Small-Cap Boom Spurs Most Inflows Since Trump Victory: ETF Watch
(Bloomberg) -- ETF investors haven’t been this “America first” since Donald Trump won the presidential election -- at least if flows to small-capitalization companies are any guide.
Last month, roughly $7.5 billion poured into exchanged-traded funds focused on small-cap stocks, the most since November 2016, according to data compiled by Bloomberg Intelligence.
What’s driving the activity? A confluence of goodies for domestically-oriented companies, as tax overhaul benefits kick in amid trade tiffs and a stronger U.S. dollar, all of which makes them more attractive than big international companies.
“I think there’s just been this desire to kind of hunker down in more domestically-oriented companies that are more immune to the trade disputes,” said Liz Ann Sonders, chief investment strategist at Charles Schwab & Co.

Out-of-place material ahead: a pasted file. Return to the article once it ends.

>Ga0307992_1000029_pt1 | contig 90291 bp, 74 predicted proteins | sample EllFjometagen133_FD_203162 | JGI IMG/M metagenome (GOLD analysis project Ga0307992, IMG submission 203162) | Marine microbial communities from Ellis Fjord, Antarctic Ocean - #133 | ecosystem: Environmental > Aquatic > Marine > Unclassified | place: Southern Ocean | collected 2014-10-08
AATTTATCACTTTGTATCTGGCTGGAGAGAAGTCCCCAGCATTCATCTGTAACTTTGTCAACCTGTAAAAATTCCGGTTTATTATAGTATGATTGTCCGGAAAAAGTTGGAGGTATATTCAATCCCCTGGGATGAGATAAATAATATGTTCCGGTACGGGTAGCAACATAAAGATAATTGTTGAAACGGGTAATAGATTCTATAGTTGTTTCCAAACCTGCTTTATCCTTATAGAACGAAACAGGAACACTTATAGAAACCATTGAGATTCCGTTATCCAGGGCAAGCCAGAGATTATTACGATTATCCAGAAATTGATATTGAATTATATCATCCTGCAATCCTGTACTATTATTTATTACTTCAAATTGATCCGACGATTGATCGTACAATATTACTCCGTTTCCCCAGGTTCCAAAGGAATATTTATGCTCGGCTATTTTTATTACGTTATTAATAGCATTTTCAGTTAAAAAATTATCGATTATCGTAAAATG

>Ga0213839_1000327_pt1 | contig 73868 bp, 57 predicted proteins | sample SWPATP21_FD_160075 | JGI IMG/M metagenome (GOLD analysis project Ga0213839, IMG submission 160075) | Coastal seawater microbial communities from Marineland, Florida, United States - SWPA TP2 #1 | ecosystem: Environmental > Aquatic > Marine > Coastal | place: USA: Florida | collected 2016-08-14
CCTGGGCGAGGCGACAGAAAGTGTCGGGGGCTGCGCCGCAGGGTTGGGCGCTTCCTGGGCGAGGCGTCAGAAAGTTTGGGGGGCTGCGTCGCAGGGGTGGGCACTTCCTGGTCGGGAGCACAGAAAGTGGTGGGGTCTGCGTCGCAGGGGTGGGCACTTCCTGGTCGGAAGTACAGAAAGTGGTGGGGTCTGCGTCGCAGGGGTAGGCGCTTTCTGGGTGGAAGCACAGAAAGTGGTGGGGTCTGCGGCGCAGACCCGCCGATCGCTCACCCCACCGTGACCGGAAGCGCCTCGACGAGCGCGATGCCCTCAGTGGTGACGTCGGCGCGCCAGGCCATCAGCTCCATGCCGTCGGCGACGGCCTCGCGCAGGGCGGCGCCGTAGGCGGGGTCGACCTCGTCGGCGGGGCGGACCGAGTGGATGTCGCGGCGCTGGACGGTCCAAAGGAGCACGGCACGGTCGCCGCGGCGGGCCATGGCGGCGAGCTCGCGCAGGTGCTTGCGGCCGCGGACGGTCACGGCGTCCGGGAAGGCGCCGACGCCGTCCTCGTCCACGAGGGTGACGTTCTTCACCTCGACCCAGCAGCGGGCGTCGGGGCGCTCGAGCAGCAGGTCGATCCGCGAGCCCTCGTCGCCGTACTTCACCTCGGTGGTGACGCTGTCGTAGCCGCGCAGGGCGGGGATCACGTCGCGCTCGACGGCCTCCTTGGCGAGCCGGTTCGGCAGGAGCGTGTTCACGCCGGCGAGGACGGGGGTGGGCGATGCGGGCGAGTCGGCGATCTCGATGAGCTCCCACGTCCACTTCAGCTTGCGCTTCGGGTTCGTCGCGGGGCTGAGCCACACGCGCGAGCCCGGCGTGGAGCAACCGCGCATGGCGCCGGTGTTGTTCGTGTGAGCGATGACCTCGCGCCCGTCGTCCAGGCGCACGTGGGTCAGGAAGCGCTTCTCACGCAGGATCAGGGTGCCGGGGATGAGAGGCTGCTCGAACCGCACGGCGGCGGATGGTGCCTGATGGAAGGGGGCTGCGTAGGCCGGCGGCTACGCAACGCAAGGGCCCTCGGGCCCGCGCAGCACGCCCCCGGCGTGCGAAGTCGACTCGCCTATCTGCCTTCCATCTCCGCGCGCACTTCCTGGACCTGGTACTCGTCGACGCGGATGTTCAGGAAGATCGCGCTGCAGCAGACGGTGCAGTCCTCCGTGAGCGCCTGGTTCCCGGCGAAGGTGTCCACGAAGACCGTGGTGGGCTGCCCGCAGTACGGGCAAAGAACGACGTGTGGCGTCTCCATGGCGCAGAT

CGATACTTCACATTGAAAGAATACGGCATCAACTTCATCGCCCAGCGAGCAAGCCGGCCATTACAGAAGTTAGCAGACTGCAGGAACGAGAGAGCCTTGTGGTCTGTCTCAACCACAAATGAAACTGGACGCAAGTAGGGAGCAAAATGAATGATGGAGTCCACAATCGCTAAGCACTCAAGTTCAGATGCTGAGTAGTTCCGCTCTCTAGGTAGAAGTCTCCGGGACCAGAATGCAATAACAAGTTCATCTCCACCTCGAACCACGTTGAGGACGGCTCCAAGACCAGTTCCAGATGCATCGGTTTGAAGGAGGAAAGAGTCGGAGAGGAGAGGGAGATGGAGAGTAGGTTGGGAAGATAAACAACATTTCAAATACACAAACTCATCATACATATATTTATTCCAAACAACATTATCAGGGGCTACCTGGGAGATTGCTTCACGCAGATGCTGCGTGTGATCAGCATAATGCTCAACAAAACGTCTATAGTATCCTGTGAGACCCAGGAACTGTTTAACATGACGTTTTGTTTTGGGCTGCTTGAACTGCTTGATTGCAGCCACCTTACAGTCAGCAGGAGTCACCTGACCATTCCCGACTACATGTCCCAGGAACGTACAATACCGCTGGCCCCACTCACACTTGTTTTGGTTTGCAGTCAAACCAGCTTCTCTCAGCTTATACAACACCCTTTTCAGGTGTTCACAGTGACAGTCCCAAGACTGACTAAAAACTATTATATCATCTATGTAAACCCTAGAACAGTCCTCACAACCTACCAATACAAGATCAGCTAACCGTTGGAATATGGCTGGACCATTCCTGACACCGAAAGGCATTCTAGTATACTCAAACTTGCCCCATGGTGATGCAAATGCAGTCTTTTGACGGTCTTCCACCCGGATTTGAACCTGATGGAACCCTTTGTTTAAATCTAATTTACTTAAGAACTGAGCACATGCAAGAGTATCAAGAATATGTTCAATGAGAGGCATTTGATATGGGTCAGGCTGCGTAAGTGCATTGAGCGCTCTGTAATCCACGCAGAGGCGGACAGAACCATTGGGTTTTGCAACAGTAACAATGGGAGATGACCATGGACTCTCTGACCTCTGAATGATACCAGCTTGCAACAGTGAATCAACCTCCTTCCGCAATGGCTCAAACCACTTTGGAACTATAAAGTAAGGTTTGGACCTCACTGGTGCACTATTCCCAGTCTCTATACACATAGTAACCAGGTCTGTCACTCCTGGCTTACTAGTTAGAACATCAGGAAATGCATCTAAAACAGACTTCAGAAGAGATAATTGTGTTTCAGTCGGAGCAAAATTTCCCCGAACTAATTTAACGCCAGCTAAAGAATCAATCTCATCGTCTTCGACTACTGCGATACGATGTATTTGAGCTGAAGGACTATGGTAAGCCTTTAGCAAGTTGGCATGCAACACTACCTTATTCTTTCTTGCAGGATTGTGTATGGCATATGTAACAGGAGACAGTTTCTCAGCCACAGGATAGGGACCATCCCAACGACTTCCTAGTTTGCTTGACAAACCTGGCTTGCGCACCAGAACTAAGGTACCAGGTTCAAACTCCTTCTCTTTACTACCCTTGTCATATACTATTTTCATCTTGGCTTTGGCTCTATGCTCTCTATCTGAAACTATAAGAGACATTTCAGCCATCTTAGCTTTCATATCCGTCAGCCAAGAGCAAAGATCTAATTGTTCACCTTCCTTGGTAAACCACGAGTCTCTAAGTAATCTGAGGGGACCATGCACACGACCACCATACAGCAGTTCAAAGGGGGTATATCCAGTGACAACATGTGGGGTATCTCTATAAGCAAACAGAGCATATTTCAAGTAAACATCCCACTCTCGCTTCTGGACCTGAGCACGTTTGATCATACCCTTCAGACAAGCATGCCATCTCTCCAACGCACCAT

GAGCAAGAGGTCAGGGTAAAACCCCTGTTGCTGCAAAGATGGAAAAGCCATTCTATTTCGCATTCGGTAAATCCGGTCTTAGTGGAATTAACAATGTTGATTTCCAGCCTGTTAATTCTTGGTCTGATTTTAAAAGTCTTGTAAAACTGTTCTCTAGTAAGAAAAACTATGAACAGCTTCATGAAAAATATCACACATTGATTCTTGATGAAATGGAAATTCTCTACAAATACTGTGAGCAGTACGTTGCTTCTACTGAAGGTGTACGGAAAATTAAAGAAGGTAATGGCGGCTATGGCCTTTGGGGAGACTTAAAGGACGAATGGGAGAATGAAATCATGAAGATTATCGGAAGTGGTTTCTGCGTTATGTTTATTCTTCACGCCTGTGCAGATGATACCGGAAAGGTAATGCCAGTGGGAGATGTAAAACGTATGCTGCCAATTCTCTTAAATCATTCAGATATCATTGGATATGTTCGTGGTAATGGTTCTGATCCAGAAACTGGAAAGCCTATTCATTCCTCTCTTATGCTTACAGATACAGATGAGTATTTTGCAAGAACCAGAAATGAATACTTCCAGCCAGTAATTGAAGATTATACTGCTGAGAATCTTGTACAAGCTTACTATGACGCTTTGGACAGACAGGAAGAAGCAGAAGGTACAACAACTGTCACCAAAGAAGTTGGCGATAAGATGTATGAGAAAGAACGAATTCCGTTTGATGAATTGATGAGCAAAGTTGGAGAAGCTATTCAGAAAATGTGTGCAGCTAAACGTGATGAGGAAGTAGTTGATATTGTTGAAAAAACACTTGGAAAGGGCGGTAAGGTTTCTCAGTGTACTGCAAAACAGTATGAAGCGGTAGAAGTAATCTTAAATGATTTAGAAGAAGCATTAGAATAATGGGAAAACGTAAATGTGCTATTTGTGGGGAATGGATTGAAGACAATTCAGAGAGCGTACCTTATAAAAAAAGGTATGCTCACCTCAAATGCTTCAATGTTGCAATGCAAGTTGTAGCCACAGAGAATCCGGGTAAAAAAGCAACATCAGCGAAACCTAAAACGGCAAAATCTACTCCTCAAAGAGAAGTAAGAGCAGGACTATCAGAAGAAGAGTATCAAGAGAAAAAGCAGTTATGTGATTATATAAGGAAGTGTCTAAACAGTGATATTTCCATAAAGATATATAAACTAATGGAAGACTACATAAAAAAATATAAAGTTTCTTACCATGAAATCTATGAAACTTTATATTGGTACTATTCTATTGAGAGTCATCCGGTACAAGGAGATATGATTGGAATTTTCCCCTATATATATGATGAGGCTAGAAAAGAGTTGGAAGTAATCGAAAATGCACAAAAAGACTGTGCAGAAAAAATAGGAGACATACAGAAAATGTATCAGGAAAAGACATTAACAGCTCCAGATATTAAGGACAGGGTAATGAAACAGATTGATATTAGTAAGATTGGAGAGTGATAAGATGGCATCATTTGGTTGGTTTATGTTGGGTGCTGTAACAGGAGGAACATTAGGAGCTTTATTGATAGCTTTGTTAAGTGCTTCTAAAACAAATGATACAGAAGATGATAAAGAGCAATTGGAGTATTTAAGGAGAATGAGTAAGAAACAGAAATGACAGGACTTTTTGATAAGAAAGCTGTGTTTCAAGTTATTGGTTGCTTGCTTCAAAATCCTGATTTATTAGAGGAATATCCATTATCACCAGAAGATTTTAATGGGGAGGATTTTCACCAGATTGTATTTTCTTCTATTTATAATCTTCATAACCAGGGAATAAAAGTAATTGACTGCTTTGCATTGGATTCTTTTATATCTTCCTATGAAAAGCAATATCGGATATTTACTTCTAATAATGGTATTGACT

The flows are following strong performances by small-cap stocks. The Russell 2000 Index gained 6 percent in May, the best month for the gauge since September. What’s more, it outperformed both the Russell Midcap Index and the Russell 1000 Index for the third straight month, its longest winning streak in almost two years, according to BofA Merrill Lynch Global Research.
By one measure, small-caps are outpacing their larger brethren by the most in 16 years. The three-month premium on the S&P Small Cap 600 Index over the S&P 500 Index is at a level not seen since May 2002, according to S&P Dow Jones Indices.
But some investors are concerned that the strong performance won’t continue.
“I think investors may be sort of cheering that tax-related benefit to small-caps without digesting the offset of that to some degree, which is that they’re more indebted and they get hurt a bit more on that interest expensing piece,” Sonders said.
Matt Maley, an equity strategist at Miller Tabak & Co., added that small-cap stocks could run out of steam when the rising dollar starts to slow down.
“Since the dollar has been a big catalyst for the out-performance of the Russell, we wouldn’t be chasing the small caps at these lofty levels over the very-short-term,” he wrote to clients last week. “Over the near-term, we are looking for a period of under-performance in the Russell 2000.”
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